The Vikings have submitted their Thursday injury report, with no changes from yesterday’s report.
The Lions, however, did have some changes. Starting LBs Larry Foote (knee) and Ernie Sims (hamstring) didn’t practice for the 2nd straight day and you wonder if they’ll be able to suit up for Detroit on Sunday. Also, DT Grady Jackson (knee) didn’t practice, but that might be a case of resting a veteran player at the midway point of the season; Jackson was limited yesterday.
QB Matthew Stafford (knee) was limited again and WR Calvin Johnson (knee) practiced in full.
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You might think a 7-1 team coming off a bye and with a 3-game lead in its division might overlook a 1-7 opponent it had already beaten once during the season. But judging by the comments from Winter Park today, especially those from offensive coordinator Darrell Bevell, the Vikings don’t appear to be falling into that trap.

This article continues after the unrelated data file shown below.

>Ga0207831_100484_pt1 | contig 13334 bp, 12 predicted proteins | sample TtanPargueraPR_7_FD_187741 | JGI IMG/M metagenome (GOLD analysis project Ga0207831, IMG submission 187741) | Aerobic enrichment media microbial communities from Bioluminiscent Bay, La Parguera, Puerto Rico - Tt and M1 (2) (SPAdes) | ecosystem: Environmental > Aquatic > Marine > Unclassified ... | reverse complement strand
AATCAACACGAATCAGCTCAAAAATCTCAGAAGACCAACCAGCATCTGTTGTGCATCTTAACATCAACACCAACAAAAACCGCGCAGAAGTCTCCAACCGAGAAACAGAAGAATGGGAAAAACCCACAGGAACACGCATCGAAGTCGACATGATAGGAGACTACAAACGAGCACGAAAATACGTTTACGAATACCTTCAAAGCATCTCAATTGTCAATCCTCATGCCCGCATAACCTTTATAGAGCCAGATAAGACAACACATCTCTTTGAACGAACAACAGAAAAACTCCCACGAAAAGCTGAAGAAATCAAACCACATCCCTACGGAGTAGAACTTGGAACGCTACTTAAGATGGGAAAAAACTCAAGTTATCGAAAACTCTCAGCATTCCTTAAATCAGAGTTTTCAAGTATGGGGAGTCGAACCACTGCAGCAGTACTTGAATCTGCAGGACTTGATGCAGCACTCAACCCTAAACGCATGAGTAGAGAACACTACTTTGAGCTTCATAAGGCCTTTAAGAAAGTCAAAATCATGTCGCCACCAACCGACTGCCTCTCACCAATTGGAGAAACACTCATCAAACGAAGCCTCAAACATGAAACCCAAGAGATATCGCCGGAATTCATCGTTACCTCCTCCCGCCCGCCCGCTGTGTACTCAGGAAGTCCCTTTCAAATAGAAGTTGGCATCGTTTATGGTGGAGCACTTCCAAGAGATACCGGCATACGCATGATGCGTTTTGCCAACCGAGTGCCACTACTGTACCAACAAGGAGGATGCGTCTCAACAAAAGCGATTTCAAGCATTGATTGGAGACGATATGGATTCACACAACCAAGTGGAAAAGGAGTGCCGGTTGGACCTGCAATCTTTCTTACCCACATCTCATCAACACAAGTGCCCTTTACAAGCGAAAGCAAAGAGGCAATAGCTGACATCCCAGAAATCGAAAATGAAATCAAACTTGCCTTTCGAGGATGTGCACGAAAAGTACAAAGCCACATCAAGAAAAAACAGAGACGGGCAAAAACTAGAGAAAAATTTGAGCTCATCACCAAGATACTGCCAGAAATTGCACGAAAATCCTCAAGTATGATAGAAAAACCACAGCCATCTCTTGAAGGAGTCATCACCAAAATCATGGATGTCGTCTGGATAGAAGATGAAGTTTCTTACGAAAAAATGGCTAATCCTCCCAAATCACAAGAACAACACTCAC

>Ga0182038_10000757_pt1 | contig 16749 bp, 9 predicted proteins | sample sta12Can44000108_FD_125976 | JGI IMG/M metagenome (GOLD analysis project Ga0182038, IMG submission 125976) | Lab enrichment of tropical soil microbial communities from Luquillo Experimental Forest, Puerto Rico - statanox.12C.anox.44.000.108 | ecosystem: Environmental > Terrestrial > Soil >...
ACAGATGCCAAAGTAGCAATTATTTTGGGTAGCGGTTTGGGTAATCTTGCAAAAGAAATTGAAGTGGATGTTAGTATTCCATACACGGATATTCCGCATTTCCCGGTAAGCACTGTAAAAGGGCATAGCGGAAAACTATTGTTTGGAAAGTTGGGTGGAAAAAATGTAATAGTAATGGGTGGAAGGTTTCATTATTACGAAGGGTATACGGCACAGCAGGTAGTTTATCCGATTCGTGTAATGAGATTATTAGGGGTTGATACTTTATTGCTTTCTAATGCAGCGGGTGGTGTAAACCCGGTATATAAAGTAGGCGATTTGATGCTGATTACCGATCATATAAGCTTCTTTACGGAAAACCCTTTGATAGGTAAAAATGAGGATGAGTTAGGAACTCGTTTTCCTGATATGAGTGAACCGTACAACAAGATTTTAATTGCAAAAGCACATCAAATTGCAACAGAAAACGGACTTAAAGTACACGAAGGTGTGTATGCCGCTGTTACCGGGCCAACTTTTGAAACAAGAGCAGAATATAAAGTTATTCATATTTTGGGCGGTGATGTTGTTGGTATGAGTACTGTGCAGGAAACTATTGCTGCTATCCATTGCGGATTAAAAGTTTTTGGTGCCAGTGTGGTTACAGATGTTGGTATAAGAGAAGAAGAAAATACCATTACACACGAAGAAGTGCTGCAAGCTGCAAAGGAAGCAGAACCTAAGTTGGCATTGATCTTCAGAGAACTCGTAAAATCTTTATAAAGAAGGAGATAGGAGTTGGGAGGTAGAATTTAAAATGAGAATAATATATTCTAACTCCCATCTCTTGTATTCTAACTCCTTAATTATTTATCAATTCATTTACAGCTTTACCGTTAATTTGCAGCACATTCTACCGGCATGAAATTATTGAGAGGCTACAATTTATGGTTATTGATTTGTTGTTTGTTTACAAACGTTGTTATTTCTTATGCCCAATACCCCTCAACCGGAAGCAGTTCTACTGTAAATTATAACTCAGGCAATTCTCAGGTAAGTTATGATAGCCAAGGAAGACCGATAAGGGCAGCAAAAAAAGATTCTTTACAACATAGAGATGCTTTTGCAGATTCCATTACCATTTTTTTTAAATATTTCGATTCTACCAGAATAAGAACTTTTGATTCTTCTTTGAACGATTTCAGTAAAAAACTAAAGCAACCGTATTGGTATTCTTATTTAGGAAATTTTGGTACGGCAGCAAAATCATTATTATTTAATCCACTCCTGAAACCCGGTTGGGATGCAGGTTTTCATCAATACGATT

On paper the Vikings-Lions matchup is more like a mismatch. But anyone who has watched this series lately knows the games tend to be close. The Vikings have dominated in the win column against Detroit in recent seasons, but most of those wins haven’t come easy. Even this year the Lions led Minnesota at halftime before the Vikings eventually pulled away and won by 14.
“Every time we’ve played Detroit, it’s been a dogfight,” Bevell said to reporters on Thursday. “Because obviously they’re a divisional opponent; we know each other in and out. We know personnel in and out. Any time you play division (opponent), I know it’s cliché to say, you really have to throw out the records and you have to bring your ‘A’ game.”
Vikings Head Coach Brad Childress said yesterday that he’s noted how hard the Lions are playing for new head coach Jim Schwartz. Bevell issued a similar sentiment when discussing the Vikings opponent this week.